This post first appear online on on the 3rd May 2017

Should the Irish cow be sacrificed to reduce Ireland’s GHG emissions? Or is the judgement too hasty?

Yes, beef farming incomes are low and its methane emissions are high. The income per GHG unit is poor. But should we be making these judgements on GHG accounting practices that ignore carbon sequestration? Or are we making erroneous judgements because the science of measuring sequestered carbon is not yet up to speed?

Are all cows equal or is there a class system? In 3rd class we have cows that live in a confined system and eat grains. In 2nd class there are cows who graze pastures that are low in biodiversity and fed on fossil-fuel-costly nitrogen fertilisers and in 1st class there are cows reared on biodiverse pastures and rotational herbal leys. It is a class system that can apply to both beef and dairy cows. But just how factually-based is such a class system and can we state such if we know little about the net GHG emissions from cattle farming?

Farming decision-making must be based on the complete story and not a partial one. Not having a robust carbon-sequestration accounting-system is no excuse. And to-date Irish farming’s leadership has been too slow in coming forward to demand that the required research is done.

Having a fair GHG emissions accounting methodology is only the start. One reads of farmers who are actively using grazing practices to build soil humus and to rebuild soil health. They are suggesting that by doing so they can lock up carbon in the soil. There is the assumption that GHG’s are due to burning fossil fuels and cows; but just how much has escaped from the World’s tillage soils over the last 200 years? And do we need to put it back whence it came?

Just what are soil organic matter contents like now compared to before. Is there anyone who questions that they need rebuilding to restore soil health, soil fertility and, ultimately, to maintain our food security? To grow plants we need healthy soils. So how important are cattle grazing rotational herbal leys to restoring tillage soil health? And just what are their net GHG emission like when they do so?

With Ireland’s limited tillage land, it may not be such an issue, but we should know what the carbon absorption capacity of Irish grassland soils is like so we can estimate what can be achieved by altering farming practices.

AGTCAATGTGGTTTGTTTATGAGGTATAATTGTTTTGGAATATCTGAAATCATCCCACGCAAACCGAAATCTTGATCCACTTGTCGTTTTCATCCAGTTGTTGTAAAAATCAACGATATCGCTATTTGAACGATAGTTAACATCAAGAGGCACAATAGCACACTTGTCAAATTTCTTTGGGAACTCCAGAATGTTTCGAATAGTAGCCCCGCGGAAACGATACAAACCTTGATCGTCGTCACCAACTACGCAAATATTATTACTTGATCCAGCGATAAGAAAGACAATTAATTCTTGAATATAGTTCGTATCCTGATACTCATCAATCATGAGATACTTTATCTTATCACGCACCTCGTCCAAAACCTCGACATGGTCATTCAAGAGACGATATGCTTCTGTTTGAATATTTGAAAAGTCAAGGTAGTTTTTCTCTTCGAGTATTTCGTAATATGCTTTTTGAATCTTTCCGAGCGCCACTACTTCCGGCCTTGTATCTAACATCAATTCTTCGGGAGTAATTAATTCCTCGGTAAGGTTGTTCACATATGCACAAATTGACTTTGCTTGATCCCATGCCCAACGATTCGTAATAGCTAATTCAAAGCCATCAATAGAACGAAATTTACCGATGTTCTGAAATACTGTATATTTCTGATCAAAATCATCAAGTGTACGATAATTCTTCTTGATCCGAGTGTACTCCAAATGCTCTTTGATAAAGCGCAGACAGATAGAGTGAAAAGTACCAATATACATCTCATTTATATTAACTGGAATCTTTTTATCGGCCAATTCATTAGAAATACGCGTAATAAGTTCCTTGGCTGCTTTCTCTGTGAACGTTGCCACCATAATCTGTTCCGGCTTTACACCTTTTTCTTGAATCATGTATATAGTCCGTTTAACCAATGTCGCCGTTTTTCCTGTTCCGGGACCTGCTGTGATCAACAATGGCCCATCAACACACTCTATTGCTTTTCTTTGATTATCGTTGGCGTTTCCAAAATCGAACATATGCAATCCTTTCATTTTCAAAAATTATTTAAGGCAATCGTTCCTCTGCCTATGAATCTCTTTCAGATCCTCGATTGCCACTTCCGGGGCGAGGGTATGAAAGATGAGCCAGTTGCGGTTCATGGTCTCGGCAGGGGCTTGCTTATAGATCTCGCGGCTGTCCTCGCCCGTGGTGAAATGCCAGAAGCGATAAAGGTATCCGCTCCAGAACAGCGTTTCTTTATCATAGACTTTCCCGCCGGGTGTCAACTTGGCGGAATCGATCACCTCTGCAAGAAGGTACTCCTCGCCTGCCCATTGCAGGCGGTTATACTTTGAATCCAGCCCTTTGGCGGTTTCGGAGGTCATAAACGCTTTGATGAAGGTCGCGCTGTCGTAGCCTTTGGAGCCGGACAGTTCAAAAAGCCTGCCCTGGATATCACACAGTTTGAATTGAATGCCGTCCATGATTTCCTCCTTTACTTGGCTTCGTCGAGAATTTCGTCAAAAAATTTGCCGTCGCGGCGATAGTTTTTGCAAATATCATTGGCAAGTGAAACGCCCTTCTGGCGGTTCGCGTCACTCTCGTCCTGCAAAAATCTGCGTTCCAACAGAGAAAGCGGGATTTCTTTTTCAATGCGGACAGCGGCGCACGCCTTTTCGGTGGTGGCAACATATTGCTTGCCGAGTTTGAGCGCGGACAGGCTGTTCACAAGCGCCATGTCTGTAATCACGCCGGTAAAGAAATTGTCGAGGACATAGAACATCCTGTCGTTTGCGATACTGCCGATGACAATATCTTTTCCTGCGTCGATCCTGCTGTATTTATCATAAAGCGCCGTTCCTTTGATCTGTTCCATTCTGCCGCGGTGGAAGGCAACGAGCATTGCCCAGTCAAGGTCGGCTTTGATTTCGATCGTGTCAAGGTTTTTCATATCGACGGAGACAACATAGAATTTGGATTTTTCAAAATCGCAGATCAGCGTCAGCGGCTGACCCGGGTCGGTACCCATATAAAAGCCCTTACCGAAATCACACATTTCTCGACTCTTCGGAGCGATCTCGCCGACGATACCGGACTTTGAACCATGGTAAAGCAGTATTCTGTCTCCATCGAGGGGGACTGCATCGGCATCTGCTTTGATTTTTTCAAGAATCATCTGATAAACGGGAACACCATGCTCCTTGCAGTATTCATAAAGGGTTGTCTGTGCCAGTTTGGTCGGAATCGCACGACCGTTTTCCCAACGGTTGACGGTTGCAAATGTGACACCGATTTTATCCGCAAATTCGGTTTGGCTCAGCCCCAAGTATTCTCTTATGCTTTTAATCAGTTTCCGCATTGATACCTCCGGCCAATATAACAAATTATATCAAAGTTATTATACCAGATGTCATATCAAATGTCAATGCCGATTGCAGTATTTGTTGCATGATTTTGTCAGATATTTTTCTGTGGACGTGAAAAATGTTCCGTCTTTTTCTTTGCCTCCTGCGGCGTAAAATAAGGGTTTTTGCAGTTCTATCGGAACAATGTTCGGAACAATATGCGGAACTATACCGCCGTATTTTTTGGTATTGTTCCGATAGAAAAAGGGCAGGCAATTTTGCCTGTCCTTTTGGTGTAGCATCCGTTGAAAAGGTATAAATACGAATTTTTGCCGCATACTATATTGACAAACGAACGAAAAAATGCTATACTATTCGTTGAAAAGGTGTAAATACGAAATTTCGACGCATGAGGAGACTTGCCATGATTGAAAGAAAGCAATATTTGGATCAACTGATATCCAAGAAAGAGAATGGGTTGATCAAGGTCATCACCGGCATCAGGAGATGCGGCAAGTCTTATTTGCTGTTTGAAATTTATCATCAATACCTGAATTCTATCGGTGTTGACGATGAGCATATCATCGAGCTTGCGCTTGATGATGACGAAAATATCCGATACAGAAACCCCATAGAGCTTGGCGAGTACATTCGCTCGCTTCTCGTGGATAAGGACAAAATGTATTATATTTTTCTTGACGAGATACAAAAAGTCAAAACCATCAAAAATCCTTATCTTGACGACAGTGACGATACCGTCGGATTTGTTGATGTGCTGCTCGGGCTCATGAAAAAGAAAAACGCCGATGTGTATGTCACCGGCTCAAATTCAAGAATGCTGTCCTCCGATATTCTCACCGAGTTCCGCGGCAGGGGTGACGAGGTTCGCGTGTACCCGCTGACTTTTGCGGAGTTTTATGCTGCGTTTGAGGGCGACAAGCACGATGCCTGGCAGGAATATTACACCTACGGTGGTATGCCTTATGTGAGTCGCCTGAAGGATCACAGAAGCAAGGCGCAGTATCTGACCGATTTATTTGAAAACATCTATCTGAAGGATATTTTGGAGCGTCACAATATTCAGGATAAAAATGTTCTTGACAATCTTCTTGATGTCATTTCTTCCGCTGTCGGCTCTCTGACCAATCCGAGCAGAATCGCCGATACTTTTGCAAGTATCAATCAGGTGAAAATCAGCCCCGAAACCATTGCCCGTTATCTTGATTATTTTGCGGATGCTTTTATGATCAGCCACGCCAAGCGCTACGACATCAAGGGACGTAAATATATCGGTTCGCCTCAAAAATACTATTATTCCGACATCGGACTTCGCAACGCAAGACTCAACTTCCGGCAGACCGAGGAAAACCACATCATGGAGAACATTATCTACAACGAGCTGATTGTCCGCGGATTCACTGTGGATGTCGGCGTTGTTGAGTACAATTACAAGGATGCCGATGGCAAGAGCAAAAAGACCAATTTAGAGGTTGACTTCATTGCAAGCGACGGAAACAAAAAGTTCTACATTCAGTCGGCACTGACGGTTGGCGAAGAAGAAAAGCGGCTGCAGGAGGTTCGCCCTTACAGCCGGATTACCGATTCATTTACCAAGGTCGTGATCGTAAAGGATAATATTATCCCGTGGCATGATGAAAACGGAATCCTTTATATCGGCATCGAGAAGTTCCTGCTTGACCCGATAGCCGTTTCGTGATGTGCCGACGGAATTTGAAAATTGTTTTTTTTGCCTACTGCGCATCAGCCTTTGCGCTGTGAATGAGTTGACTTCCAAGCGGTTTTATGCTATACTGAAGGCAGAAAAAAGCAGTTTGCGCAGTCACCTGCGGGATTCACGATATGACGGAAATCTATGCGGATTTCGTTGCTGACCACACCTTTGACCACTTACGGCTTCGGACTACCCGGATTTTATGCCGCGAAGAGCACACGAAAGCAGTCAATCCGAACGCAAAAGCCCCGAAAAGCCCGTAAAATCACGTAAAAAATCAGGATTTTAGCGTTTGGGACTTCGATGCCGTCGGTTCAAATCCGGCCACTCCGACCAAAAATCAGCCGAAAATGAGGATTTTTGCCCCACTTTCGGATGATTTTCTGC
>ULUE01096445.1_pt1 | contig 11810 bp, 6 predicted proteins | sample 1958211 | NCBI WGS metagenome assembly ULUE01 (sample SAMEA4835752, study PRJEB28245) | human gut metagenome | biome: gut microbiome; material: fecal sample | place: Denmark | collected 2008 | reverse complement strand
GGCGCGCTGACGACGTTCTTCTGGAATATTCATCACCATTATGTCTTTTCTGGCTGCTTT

Cattle can have an important role in grazing high-nature-value lands, more so in the uplands. As ruminants, they consume what humans cannot. There is also a school of thought that says herbage-reared animal products are healthier than their grain-reared counterparts. Cattle are multifunctional and their many roles should be fairly assessed. If they are too GHG costly or need subsidizing financially, we need to know. We need information to determine how best to deploy our cattle to produce food, reduce GHG’s, manage our landscapes and support rural farming communities. For this we need to understand both sides of the equation.

There is a grave danger in vilifying the cow that the baby will go out with the bathwater. One is not saying that there should be no change in cattle farming in Ireland, far from it. One sees a certain dynamic happening in cattle farming around the World; it is often enlightening and frequently farmer driven. One suspects that it is bubbling just below the surface in Ireland; at present constrained by the will of orthodoxy. That will change soon enough.

The cow needs a fair hearing. For that we need the evidence about net GHG emissions. We should not be basing significant future food-system judgements on partial evidence. This is, nonetheless, not about avoiding the issues and for the foreseeable future we must play to the existing GHG accounting rules and to seek tangible GHG reductions. It may mean changing some existing farming practices rather than just doing more of the same more efficiently, but so be it. It is nevertheless time for open-minded discussions between all interested parties about Irish farming, Ireland’s cattle, climate change and food production. It is in nobody’s interests to avoid them any longer.



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